Meat Industry Brexit Impact Report

British Meat Processors Association
British Meat Processors Association
BMPA Conference 2019 - Brexit. What Next?

BMPA Conference 2019

Conference Speakers

Lars Hoelgaard

Lars was previously the Deputy Director General of the European Commission’s agricultural department (DG Agri) and is now a partner in Trade Up, an international trade consultancy. Lars is an expert in international trade and trade negotiations and has recently led work with an expert team on the framework for a future EU-UK Trade Agreement Post-Brexit with particular focus on agriculture and food. He will be talking about what sort of relationship the UK can have with the EU and what compromises we will have to make to facilitate trade.

Bill Westman

Bill is Senior Vice President of International Affairs and Administration at the North American Meat Institute (NAMI). He is a strong advocate of lowering tariff and non-tariff barriers to trade and will be offering his frank un-varnished reality check on what we can expect from a future trade arrangement with the US.

Jason Feeney

Jason has been CEO of the Food Standards Agency through some of the most challenging episodes in the department’s history including preparations for Brexit and a number of food safety scandals in the meat sector which precipitated a series of regulatory reforms.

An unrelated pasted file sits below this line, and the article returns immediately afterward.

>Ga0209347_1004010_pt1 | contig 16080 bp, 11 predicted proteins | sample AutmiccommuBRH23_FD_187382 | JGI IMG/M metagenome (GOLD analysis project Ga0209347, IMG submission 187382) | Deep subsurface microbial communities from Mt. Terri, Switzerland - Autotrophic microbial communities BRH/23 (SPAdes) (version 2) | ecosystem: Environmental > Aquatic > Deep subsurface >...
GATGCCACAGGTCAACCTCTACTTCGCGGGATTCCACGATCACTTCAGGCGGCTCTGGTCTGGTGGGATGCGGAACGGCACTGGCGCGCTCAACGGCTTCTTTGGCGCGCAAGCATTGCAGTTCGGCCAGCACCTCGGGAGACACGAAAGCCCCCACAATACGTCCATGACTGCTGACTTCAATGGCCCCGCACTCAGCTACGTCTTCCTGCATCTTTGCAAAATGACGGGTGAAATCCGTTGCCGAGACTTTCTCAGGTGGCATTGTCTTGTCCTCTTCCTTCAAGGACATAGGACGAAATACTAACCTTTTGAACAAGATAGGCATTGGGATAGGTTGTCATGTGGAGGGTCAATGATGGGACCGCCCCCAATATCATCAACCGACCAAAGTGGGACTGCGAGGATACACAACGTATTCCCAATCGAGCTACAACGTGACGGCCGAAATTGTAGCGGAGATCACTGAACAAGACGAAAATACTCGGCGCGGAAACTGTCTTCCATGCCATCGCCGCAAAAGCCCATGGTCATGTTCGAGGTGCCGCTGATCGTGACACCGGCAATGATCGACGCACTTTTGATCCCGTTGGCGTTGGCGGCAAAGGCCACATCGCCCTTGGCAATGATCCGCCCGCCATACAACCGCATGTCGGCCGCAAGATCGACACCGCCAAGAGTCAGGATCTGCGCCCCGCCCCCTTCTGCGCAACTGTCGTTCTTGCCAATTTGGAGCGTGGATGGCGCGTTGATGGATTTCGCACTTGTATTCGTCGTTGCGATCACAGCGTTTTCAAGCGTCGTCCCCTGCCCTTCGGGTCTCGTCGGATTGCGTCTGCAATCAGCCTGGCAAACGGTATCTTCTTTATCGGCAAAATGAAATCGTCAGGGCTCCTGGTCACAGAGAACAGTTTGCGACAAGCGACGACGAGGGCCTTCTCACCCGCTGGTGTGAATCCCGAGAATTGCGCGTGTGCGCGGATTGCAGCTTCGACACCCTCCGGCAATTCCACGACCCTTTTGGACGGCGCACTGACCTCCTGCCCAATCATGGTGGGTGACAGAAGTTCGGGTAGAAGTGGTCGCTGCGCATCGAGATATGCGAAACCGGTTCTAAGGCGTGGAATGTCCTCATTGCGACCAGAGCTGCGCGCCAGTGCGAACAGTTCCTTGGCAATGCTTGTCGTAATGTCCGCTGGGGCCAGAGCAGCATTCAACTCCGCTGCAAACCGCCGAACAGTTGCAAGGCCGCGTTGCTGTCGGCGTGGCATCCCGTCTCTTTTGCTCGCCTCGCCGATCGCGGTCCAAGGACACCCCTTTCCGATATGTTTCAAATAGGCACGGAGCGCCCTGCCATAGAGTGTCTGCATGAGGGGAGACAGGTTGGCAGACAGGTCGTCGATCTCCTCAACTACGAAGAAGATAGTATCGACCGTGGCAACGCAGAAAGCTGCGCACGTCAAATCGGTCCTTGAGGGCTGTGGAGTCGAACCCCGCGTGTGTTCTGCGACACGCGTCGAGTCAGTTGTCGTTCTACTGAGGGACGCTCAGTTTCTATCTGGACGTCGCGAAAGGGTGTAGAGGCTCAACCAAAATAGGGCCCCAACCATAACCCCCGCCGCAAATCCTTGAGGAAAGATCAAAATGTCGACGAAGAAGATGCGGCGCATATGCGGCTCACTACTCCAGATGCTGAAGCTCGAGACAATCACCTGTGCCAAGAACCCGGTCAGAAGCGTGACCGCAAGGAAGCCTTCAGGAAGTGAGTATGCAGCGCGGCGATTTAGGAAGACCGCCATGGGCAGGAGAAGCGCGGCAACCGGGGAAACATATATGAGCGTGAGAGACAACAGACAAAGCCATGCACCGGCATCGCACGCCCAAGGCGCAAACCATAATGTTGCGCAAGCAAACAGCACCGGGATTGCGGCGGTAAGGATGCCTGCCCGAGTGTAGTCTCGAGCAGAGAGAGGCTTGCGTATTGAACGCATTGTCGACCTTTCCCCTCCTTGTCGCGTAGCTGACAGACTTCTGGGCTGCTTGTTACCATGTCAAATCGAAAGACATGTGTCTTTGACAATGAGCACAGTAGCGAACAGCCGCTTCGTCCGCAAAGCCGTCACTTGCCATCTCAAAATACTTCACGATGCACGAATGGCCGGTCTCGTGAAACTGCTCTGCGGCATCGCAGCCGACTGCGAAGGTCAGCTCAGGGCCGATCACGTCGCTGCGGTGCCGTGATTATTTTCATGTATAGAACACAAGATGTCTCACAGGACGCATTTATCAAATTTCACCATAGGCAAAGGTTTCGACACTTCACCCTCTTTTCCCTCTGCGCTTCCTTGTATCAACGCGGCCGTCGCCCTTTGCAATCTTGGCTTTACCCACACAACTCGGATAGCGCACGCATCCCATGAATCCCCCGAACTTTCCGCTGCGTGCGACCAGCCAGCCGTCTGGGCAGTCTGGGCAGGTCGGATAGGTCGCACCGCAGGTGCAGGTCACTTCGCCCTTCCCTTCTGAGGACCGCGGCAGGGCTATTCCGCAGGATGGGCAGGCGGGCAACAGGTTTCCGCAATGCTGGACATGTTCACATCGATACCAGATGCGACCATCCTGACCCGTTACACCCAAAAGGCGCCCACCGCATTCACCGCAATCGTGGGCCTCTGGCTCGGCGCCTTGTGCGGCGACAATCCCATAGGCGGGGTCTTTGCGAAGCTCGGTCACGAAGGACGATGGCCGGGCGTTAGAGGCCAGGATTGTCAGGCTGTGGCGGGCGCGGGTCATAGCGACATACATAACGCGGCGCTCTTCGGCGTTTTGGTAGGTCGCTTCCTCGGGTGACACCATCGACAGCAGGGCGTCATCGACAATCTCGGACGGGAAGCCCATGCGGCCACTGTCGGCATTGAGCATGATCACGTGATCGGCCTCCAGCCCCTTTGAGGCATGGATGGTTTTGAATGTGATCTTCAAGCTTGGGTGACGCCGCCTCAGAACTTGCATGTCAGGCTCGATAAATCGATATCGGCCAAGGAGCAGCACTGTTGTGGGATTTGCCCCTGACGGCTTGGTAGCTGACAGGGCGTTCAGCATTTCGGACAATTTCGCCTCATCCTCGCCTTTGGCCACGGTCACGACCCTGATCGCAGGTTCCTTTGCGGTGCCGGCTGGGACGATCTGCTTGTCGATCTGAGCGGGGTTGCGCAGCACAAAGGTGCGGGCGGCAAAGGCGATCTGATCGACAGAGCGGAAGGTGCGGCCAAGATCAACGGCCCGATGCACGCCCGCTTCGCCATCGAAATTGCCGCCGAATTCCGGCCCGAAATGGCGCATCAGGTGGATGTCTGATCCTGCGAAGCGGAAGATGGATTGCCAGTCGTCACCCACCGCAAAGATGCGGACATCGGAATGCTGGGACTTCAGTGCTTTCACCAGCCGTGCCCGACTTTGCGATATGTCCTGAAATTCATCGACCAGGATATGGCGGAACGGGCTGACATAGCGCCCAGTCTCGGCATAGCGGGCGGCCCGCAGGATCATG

Conference Sponsors

 

The British Meat Processors Association (BMPA) has written to the Food Standards Agency (FSA) requesting that it removes a reference to the ‘Global Burden of Disease’ (GBD) study from its five year strategy.

#meatindustry https://meatmanagement.com/bmpa-requests-fsa-remove-anti-meat-study-from-five-year-plan/

We've asked watchdog @foodgov to remove a reference to a flawed non-peer reviewed study from their new 5 year strategy.
It makes inaccurate claims about meat which have been challenged by academics and doctors, forcing the authors to revise their paper.
👉 https://bit.ly/3FX5PYI

The last 5 pages of this report explain the cool-headed, practical ways that UK & EU can continue to negotiate changes to the Brexit trade deal without having to blow the whole thing up.
There's a scheduled review of the terms in 2025 which everyone should be preparing for now.